U.S. lawmakers on Wednesday called for a stronger response to the Chinese government’s repression of Muslims in China’s far west and asked the FBI to investigate claims of intimidation against some immigrant communities in the United States.
The remarks, coinciding with annual rights report by the Congressional-Executive Commission on China, were the latest signal of more assertive U.S. statements on Chinese rights issues as the Trump administration presses its trade battles with Beijing.
In a letter addressed to FBI Director Christopher A. Wray, Rubio and Smith called on the agency to look into allegations that the Chinese Communist Party is harassing and intimidating diaspora communities, including Uighurs with family in Xinjiang, on U.S. soil.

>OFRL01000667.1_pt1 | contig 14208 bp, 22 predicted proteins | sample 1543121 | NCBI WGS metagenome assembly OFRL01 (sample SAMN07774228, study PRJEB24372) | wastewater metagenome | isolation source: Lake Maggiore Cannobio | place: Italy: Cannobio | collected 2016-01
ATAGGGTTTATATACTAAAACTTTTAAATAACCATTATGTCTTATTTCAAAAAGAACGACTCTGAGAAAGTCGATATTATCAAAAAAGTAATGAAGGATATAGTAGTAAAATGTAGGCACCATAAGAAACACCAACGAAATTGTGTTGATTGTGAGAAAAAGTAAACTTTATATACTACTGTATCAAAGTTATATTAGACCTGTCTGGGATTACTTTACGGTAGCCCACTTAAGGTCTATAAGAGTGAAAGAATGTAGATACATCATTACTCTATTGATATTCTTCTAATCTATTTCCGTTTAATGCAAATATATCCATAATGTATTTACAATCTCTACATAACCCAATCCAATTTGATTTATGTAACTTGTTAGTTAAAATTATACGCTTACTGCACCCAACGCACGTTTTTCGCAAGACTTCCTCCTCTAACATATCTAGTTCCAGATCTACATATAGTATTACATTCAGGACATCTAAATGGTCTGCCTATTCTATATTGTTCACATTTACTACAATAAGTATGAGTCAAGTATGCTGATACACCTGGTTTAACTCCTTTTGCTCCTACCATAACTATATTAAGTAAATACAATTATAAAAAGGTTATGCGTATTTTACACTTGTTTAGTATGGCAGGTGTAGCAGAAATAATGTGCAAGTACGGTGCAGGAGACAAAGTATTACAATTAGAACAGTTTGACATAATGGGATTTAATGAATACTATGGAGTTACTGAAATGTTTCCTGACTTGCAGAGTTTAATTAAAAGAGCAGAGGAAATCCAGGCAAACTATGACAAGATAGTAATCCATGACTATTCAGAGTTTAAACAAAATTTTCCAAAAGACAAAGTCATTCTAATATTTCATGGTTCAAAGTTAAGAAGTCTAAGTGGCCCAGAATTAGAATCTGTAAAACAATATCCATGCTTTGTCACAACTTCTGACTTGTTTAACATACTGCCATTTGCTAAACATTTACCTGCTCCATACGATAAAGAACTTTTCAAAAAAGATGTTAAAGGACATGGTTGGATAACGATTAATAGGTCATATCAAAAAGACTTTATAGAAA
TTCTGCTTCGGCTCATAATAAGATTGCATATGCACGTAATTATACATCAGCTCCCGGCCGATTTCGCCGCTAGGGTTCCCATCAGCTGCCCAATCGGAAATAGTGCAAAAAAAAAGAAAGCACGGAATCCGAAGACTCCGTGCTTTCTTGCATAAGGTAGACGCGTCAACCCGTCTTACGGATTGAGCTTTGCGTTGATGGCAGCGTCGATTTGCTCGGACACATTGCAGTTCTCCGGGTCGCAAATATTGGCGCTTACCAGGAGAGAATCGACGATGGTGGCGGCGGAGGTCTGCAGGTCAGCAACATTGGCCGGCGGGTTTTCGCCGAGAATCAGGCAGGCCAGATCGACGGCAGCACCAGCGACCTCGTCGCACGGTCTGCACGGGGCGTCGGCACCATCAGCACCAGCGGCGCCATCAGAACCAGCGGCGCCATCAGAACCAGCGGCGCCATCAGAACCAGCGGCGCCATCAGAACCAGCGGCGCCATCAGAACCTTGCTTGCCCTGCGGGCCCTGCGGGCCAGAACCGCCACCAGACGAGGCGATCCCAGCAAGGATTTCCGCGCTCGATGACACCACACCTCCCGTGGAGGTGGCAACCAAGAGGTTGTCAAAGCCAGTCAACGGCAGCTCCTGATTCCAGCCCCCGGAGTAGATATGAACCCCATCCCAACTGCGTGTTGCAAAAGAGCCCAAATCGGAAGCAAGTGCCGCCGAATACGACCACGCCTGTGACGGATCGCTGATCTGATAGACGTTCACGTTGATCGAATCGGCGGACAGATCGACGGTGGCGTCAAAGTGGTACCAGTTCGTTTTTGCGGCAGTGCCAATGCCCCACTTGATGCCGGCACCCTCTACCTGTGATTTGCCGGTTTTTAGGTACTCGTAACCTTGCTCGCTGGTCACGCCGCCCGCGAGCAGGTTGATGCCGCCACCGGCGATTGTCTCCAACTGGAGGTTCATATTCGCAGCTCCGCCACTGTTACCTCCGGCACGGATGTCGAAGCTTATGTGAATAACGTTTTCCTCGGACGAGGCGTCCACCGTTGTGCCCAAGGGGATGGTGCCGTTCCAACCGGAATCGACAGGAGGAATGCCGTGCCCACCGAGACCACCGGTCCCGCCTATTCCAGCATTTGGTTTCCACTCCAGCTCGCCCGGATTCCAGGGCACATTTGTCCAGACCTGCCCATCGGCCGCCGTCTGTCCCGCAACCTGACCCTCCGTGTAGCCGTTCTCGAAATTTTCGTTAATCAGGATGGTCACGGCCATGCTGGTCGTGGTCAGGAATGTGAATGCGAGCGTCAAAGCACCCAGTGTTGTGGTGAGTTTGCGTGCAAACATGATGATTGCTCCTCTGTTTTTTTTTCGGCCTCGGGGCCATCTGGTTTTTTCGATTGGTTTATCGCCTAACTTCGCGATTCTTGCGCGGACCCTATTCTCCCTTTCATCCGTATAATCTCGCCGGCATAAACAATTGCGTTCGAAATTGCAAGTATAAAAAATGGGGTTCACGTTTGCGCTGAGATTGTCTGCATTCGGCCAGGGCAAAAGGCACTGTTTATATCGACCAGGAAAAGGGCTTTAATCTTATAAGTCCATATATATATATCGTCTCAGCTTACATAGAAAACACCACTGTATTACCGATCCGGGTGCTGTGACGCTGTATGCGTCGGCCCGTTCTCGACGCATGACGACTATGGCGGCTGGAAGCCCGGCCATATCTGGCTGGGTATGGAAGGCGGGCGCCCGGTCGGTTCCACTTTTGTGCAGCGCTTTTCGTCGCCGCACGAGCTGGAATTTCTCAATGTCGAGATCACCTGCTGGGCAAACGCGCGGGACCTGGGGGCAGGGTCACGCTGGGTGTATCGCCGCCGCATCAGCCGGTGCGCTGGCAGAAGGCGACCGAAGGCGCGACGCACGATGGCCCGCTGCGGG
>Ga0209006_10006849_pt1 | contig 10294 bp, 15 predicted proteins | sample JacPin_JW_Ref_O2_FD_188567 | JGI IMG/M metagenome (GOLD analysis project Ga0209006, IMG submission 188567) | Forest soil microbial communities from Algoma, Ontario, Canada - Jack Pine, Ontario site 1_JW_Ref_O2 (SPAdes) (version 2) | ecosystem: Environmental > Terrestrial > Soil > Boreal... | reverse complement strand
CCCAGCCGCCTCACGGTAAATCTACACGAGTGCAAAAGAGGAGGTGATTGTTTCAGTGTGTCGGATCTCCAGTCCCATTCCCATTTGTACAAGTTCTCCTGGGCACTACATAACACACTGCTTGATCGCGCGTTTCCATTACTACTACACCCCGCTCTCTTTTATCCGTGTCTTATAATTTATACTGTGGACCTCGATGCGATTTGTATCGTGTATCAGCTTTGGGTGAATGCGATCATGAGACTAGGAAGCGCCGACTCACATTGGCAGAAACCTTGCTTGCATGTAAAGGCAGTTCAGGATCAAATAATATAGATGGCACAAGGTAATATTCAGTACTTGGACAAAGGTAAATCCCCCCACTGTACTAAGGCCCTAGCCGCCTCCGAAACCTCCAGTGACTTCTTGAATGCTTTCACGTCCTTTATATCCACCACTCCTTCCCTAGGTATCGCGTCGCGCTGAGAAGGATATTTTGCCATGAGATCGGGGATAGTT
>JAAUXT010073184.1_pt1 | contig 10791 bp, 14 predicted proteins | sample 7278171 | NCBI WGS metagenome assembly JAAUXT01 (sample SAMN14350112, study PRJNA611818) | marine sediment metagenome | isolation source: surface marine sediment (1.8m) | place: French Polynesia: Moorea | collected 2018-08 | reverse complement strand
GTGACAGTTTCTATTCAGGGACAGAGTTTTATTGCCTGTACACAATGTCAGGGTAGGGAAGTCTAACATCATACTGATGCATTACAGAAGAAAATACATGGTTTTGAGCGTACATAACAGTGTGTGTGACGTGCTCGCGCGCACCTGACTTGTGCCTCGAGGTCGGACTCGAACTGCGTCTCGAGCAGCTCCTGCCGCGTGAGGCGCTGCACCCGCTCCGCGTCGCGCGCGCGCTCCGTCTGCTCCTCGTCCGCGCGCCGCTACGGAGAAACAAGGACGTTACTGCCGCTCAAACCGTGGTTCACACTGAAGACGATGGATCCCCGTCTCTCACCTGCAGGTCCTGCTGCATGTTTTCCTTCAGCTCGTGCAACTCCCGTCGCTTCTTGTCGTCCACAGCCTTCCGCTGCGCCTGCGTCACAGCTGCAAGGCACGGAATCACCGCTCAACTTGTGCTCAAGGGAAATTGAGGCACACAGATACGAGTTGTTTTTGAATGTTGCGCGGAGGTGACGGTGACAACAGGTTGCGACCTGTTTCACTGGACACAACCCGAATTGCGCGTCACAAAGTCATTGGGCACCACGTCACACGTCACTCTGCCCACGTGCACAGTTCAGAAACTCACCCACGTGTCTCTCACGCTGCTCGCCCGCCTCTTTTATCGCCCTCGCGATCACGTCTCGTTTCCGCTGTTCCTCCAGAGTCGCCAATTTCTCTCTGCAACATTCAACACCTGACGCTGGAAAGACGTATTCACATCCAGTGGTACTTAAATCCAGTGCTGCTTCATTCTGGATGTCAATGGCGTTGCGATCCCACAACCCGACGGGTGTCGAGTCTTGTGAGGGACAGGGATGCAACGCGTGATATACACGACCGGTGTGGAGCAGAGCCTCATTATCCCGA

“Members of the Uyghur diaspora community in the United States have indicated they are unwilling to appear at public events, including congressional hearings, out of fear they will be surveilled and their family members in China punished as a result. This is unacceptable,” the letter reads, using one variation of the spelling of Uighur.
The letter also asks the FBI to set up an anonymous tip line to “counter brazen Chinese government threats and influence operations on U.S. soil.”